What do you always have next to your computer?

Peppermint Dentyne Ice gum and Spearmint Life Savers, which keep me from eating anything else all day. And a roll of drawing paper.

Where is the best view in town?

Bargemusic in Dumbo. The wall behind the stage is a window that faces lower Manhattan, and viewing it through this floating wooden barge feels like taking in the city. The view changes depending on the time of day and how enthralled you are with the music.

What building or object do you want to redraw each time you see it?

Most of my I-want-to-change-energy is consumed by the work we do. But Port Authority is a clear example of failure and could be much better. Opening up the ground floor could energize the neighborhood and make entering the city less depressing.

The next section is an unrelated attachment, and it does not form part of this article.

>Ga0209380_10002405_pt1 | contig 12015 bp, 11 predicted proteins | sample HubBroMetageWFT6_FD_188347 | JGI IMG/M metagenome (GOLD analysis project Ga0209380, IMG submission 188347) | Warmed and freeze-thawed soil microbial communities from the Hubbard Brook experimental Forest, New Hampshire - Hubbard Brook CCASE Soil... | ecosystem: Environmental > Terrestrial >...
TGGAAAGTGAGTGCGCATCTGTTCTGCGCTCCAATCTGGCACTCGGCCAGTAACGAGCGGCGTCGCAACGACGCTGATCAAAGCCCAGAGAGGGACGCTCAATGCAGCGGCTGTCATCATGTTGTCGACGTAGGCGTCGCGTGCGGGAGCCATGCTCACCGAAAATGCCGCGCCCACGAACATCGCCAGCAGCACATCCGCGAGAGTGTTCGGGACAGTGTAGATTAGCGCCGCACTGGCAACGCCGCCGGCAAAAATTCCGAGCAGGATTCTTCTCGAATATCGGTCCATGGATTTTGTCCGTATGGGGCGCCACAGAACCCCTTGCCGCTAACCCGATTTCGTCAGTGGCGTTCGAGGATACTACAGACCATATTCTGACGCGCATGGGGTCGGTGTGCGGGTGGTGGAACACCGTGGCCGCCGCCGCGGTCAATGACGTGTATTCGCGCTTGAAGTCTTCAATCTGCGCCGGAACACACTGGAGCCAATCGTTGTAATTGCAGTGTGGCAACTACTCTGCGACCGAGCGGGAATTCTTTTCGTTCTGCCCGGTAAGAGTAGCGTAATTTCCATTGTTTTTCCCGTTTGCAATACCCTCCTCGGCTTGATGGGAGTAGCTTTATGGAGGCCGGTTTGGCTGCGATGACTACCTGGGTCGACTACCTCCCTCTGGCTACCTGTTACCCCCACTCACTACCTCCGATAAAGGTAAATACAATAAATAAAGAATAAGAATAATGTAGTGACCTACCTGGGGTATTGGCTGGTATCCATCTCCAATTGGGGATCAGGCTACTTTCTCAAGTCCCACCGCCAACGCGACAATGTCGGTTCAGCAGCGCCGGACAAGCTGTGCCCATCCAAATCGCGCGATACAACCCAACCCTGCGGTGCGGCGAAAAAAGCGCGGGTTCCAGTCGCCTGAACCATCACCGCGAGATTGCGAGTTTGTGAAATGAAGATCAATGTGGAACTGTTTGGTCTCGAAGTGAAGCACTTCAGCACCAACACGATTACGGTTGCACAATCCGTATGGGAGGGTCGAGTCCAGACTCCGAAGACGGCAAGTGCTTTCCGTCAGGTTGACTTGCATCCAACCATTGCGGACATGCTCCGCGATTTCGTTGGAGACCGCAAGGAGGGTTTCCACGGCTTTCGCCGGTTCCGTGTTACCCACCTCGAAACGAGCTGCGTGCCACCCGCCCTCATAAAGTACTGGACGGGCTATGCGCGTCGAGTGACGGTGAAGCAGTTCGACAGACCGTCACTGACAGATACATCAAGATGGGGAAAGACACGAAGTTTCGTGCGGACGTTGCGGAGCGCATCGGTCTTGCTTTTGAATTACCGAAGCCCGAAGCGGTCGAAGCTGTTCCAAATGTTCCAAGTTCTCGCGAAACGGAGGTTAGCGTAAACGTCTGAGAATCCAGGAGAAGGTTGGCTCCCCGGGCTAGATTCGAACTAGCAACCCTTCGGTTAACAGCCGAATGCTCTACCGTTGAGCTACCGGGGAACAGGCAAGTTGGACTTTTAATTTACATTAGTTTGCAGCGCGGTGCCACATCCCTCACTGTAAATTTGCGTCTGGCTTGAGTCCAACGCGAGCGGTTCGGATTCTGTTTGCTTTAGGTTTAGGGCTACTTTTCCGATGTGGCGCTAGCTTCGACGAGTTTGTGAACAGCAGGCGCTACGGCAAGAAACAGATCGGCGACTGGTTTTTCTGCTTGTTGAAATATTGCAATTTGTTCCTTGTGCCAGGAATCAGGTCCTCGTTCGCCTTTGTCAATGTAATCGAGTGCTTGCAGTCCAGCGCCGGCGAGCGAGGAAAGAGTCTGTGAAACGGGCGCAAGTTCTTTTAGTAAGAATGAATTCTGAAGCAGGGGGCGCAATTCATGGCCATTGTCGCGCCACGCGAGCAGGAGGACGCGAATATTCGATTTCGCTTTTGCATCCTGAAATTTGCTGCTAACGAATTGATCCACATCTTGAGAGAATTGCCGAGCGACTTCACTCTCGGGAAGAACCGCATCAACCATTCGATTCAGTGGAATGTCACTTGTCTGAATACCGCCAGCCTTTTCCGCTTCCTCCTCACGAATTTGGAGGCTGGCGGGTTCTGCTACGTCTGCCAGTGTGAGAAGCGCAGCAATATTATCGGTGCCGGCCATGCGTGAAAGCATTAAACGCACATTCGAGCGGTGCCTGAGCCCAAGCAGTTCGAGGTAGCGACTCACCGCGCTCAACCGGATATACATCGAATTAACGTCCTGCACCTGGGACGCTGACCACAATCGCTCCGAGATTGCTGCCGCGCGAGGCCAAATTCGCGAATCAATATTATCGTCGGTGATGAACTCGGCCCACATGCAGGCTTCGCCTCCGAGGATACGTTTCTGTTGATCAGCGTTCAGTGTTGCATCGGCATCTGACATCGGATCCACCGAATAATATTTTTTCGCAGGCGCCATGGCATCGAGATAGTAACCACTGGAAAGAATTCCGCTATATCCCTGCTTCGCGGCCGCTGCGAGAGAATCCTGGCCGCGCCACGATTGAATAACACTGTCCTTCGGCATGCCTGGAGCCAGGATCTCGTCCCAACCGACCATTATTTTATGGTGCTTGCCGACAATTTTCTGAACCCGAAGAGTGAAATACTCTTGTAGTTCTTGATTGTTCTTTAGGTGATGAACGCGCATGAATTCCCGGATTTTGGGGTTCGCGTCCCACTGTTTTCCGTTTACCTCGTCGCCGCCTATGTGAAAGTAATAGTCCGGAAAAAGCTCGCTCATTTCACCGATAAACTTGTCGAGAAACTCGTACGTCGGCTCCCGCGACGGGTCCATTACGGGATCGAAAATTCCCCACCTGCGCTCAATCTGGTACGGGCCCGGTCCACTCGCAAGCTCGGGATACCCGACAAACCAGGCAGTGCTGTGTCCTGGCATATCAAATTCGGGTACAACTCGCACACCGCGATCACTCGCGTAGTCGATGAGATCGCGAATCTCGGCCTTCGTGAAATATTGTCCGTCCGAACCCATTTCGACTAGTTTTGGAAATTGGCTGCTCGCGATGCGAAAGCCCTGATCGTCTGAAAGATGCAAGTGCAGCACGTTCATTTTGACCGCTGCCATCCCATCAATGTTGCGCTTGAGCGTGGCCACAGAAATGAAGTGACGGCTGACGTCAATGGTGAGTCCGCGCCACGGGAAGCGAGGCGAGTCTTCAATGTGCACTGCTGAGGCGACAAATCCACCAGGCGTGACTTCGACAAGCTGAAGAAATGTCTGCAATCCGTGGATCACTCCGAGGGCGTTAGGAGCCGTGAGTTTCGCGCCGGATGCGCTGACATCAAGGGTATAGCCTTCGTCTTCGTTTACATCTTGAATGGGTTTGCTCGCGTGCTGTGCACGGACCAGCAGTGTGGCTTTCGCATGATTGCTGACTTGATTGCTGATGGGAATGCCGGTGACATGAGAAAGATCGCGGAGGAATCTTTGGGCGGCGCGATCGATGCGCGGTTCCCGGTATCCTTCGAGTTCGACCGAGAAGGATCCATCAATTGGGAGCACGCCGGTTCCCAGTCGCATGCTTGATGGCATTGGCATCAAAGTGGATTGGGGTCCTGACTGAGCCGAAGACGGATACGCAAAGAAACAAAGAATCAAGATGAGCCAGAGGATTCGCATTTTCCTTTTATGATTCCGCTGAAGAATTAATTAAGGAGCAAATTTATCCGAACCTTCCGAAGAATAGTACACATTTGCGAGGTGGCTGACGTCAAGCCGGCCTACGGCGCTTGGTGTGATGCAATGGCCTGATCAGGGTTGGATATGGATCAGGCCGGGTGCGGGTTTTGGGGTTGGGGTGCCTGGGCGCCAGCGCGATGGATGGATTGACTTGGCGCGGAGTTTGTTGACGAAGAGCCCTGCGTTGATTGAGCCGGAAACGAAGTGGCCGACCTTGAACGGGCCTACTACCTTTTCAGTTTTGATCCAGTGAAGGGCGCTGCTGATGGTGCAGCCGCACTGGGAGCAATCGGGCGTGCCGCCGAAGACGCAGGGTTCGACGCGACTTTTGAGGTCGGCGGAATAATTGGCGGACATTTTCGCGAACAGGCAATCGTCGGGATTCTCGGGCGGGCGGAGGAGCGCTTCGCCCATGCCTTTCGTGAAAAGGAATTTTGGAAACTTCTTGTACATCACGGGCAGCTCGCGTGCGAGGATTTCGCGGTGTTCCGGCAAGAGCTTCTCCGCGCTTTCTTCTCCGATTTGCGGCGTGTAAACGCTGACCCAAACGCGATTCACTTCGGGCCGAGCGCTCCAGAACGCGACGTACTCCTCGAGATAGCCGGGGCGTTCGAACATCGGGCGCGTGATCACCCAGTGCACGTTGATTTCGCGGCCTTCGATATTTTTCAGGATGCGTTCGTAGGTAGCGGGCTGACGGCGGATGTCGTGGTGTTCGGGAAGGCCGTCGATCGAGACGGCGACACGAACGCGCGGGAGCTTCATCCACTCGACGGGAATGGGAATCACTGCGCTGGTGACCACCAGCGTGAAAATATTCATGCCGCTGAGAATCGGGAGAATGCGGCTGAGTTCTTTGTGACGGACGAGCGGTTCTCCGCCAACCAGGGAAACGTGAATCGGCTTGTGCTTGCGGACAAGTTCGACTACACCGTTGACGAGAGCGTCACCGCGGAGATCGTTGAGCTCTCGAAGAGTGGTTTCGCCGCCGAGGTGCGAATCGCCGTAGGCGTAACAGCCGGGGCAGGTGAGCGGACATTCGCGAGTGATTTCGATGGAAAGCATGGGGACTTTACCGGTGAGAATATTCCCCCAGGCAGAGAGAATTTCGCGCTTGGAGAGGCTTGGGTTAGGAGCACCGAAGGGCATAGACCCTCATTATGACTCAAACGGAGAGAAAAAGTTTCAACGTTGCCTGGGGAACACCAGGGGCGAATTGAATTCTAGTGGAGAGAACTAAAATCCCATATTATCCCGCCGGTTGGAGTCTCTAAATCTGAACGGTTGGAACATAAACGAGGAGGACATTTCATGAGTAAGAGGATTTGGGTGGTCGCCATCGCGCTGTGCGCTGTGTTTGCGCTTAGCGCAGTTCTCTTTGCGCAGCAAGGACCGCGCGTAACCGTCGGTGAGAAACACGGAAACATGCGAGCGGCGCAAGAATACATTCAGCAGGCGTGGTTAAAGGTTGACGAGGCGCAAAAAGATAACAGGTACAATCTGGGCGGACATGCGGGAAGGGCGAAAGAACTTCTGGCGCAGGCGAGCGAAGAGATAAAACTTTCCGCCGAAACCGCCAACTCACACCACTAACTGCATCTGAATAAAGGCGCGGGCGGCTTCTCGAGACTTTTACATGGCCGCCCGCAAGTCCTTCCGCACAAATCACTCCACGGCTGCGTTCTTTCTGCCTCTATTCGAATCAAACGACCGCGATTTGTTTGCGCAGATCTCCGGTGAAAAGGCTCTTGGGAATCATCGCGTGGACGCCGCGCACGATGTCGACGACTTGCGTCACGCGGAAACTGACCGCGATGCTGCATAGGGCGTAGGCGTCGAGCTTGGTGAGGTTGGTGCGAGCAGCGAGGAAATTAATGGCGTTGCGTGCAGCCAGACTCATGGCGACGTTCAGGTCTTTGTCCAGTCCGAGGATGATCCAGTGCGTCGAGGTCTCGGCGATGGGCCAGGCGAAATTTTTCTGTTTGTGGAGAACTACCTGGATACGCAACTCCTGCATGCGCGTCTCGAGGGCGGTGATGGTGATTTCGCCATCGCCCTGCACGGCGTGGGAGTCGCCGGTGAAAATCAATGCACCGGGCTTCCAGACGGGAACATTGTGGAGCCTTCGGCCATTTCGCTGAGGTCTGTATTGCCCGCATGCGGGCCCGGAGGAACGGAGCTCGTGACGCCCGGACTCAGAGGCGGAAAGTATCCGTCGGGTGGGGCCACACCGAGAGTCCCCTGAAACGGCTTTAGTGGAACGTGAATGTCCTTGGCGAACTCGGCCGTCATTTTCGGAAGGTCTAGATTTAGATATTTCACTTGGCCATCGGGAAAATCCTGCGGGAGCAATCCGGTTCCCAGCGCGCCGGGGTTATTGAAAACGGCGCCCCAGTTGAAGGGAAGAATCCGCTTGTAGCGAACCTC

What is one thing you would change in your field?

If more buildings were designed from the perspective of human experience, we would live in a much more empathetic and innovative city. I would put more emphasis on the design from the inside out so you think about the program – the sequence of spaces – as well as what it is going to look like on the outside. Think Radio City Music Hall. You enter under a low marquee and move through the space of the soaring staircase. This shift in scale elevates you before heading into a space that hypnotically focuses you on the stage.

If you could live anywhere in New York, where would it be?

I’ve always loved those impossibly high windows at Gainsborough Studios on Central Park South. I’ve never been there, but the location and the windows make it a real artist’s studio.

What would you hoard if it stopped being produced?

I’m not a hoarder, but I make treasure scores. I work with Seymour Bernsteinan amazing 95 year old piano teacher, and I keep all the notations we do in music.

What do you do to get out of a creative rut?

I play the piano. I’m learning “Rhapsody in Blue” right now. There’s a print room in the office that I’ve turned into a music room, and I’ll go there and play for half an hour when I need a break.